GROSSETO, Italy: Europe’s top cruise operator came under pressure on Monday at pre-trial hearings into the Costa Concordia disaster as captain Francesco Schettino faced survivors for the first time.
Hundreds of people including lawyers and survivors attended the closed-door hearings in Grosseto in central Italy — the nearest city to the scene of the January 13 capsize of the luxury liner on Giglio island which claimed 32 lives.
“We came to see Schettino. We want to look him in the eye and see how he reacts to the accusations,” Michael Lissem, a 50-year-old from Germany who was a passenger on the luxury liner along with his wife Angelika, told AFP.
The giant ship — more than twice as heavy as the Titanic — had 4,229 people on board when it struck an offshore reef near Giglio, tearing a massive gash in its hull, just as many passengers were settling down for dinner.
The vessel quickly took on water, veered sharply and keeled over a few dozen metres from the shore, sparking a panicky night-time evacuation which was hampered because lifeboats on one side of the ship could not be lowered.
Passengers and crew from dozens of countries were on board the Mediterranean cruise ship, including particularly large contingents of Italian, French and German cruise-goers, as well as staff from India, Indonesia and the Philippines.
Ernesto Carusotti, an Italian survivor, said: “We were abandoned when the ship hit the rock. I didn’t see any crew members helping, we actually helped people in wheel chairs get up and down the stairs to get to the lifeboats.
“Schettino may have been in command but the responsibilities lie elsewhere. He’ll have to answer for the error he made, that’s sure. But there are other things that have come out from the black box.”
Dozens of survivors are suing ship owner Costa Crociere and its US parent company Carnival Corporation for hundreds of millions of dollars.
No date has yet been set for the trial which is likely to be held next year.
The court hearings in Grosseto, which could last several days, are being held in a theatre to accommodate the large numbers of people present.
“We don’t hold Schettino responsible, we feel it is the corporation’s fault. They had plenty of time to evacuate,” said Peter Ronai, a lawyer representing nine Hungarian survivors and the family of a violinist who died.
“They are trying to make Schettino a scapegoat,” he added.
US lawyer John Arthur Eaves told reporters: “If Carnival had been overseeing and setting proper standards on board ship, if they had enforced regulations, if they had kept up standards this would never have happened.”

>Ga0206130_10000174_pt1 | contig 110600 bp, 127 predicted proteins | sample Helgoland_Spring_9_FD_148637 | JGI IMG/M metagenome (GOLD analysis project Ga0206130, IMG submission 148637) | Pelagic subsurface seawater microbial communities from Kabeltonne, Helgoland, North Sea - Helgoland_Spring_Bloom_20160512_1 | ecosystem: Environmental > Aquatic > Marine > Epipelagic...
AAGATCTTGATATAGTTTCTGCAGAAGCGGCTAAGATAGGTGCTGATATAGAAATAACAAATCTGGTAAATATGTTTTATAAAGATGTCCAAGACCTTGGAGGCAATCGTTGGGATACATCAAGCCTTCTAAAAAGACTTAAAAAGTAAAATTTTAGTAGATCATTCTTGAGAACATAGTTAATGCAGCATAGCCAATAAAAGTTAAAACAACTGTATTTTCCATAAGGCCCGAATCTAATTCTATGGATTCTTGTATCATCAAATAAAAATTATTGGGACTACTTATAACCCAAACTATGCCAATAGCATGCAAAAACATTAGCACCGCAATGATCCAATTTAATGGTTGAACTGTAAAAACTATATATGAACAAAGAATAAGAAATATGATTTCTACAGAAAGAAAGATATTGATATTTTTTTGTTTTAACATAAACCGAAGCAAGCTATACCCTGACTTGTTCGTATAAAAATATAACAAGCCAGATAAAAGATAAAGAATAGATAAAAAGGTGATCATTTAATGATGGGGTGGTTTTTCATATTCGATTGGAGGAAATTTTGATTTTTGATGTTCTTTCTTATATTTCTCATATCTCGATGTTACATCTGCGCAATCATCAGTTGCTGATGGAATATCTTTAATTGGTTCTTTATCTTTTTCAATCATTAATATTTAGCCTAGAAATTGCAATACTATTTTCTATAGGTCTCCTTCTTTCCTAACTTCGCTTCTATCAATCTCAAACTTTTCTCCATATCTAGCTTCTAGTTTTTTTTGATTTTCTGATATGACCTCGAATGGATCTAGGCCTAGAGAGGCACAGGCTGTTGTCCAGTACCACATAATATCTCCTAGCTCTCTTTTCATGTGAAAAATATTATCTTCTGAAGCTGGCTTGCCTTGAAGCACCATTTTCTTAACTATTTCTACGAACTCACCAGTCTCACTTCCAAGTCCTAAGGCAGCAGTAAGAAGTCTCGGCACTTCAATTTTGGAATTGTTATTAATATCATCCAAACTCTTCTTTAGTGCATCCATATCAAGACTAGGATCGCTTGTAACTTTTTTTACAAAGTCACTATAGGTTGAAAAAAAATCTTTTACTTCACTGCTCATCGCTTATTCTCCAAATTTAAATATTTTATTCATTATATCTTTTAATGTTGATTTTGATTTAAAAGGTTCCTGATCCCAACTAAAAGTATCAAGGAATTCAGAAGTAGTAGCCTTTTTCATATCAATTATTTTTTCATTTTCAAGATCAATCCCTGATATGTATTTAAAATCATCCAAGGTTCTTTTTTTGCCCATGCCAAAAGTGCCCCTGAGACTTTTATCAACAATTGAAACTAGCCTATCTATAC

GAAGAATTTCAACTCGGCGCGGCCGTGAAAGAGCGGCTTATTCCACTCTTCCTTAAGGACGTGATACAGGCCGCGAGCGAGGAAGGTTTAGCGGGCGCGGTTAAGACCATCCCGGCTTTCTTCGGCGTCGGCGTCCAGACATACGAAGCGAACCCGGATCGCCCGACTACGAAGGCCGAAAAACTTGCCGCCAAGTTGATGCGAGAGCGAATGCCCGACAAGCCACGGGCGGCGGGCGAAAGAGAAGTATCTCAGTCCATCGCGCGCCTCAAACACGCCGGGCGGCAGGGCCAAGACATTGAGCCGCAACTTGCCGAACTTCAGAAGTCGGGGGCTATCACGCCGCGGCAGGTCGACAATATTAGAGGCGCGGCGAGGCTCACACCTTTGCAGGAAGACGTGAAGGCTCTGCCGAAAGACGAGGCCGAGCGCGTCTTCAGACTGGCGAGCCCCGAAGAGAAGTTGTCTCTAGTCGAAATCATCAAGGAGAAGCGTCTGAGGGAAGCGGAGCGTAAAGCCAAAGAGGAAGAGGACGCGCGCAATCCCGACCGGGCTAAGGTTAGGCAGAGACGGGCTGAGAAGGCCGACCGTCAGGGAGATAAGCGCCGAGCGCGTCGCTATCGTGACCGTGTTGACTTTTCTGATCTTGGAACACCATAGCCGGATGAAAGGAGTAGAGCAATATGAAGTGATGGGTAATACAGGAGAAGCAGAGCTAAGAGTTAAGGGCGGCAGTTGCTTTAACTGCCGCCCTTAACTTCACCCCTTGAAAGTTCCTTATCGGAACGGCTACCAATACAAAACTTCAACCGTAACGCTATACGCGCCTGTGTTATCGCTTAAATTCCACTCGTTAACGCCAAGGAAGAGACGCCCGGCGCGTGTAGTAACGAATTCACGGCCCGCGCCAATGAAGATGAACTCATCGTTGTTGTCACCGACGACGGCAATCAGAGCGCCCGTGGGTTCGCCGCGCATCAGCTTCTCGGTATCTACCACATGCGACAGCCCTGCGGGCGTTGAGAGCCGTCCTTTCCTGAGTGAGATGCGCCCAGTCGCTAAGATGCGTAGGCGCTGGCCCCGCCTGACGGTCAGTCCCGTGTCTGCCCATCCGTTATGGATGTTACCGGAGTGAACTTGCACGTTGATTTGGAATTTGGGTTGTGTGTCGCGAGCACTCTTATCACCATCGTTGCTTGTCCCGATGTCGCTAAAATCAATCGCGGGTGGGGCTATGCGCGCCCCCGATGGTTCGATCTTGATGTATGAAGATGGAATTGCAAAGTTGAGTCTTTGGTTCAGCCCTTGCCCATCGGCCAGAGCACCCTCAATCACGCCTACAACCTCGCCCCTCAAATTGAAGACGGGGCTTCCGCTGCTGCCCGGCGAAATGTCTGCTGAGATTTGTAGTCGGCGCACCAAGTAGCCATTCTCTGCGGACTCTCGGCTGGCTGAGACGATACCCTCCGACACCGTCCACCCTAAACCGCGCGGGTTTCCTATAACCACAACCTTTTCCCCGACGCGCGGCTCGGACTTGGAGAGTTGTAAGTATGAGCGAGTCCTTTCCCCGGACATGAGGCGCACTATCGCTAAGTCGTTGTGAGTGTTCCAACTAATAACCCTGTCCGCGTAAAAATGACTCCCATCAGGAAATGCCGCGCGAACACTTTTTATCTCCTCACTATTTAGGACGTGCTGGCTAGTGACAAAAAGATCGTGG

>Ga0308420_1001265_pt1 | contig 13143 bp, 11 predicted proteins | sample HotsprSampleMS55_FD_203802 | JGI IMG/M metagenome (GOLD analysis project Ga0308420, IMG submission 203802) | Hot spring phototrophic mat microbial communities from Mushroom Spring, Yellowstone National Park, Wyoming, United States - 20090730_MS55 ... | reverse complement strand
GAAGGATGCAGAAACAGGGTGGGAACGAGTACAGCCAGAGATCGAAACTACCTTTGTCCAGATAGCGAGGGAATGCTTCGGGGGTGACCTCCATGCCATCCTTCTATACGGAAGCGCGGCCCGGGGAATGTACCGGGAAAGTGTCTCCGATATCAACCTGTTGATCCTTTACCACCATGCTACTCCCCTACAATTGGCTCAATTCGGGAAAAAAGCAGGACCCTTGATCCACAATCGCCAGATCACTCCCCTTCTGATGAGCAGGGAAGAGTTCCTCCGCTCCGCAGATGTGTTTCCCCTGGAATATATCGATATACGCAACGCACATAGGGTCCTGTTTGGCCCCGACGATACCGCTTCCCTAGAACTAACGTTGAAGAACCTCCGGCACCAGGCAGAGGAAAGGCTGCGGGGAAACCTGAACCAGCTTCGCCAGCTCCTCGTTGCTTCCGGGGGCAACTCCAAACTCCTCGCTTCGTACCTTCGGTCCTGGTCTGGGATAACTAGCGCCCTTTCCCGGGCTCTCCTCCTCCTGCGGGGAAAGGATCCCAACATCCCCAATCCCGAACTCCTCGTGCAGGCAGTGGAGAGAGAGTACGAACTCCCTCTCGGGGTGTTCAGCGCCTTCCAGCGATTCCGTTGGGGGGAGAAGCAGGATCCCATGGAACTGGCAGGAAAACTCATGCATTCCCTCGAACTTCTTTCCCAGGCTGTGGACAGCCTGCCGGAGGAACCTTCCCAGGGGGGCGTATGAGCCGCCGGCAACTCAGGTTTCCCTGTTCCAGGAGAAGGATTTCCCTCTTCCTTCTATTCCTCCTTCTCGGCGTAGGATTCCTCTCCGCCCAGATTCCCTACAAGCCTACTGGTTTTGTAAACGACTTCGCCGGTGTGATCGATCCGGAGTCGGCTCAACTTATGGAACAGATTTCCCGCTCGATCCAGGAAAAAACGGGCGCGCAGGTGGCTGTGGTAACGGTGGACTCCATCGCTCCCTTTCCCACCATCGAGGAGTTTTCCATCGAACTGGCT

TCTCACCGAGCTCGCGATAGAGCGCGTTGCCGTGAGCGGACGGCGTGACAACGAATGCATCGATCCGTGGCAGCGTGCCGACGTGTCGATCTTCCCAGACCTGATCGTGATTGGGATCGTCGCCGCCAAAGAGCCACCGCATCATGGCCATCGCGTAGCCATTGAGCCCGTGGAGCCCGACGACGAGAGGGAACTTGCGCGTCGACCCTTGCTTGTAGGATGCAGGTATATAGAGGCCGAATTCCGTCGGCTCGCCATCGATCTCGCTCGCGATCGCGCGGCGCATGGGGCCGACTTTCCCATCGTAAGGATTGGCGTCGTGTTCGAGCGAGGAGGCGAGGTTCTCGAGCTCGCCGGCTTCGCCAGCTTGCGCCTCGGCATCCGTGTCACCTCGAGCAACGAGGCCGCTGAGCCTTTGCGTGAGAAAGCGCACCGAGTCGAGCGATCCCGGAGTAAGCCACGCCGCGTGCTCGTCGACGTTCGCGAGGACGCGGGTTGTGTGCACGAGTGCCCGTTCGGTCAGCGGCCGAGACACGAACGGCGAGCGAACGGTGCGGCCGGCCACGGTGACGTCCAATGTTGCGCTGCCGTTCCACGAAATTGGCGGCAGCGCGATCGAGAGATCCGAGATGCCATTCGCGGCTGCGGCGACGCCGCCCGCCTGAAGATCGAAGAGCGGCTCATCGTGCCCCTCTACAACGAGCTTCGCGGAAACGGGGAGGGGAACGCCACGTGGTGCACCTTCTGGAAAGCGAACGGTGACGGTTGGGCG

“We have to make sure these companies change their attitudes,” he said.
Costa Crociere has said that in the event of an accident, the obligation to inform the authorities is the captain’s. It has also said that Schettino’s communications were “on the whole not timely, partial and confused.”
Schettino, who has been dubbed “Captain Coward” and “Italy’s most hated man” in the press, is also accused of abandoning ship before its evacuation was complete. He claims he fell onto a lifeboat when the ship keeled over.
The captain has not been formally charged but is accused of manslaughter.
A total of 10 people are formally under investigation, including Schettino himself, the ship’s Indonesian helmsman and five other crew members.
Roberto Ferrarini, head of Costa Crociere’s crisis unit, is also being investigated along with two other managers from the US-owned cruise giant.
Italian consumer group Codacons, which has launched a class action lawsuit said its own research showed key equipment had malfunctioned, including the black box, sealed doors in the engine room and a sonar to measure depth.
“The experts have failed to address a series of questions we’ve posed, including why 32 people died and whether any of them could have been saved,” Professor Bruno Neri, an expert working with Codacons, told reporters.
Neri called for an investigation into why the emergency generator failed to work, saying that it would have supplied energy after the impact to the rudder, the sealed doors and the lifts where he said several people were found dead.
The ghostly wreck of the 114,500-ton liner is still beached on its side just a few dozen metres from the shore of Giglio. Salvage crews are working to stabilise and refloat the hulk, which should be removed by spring 2013.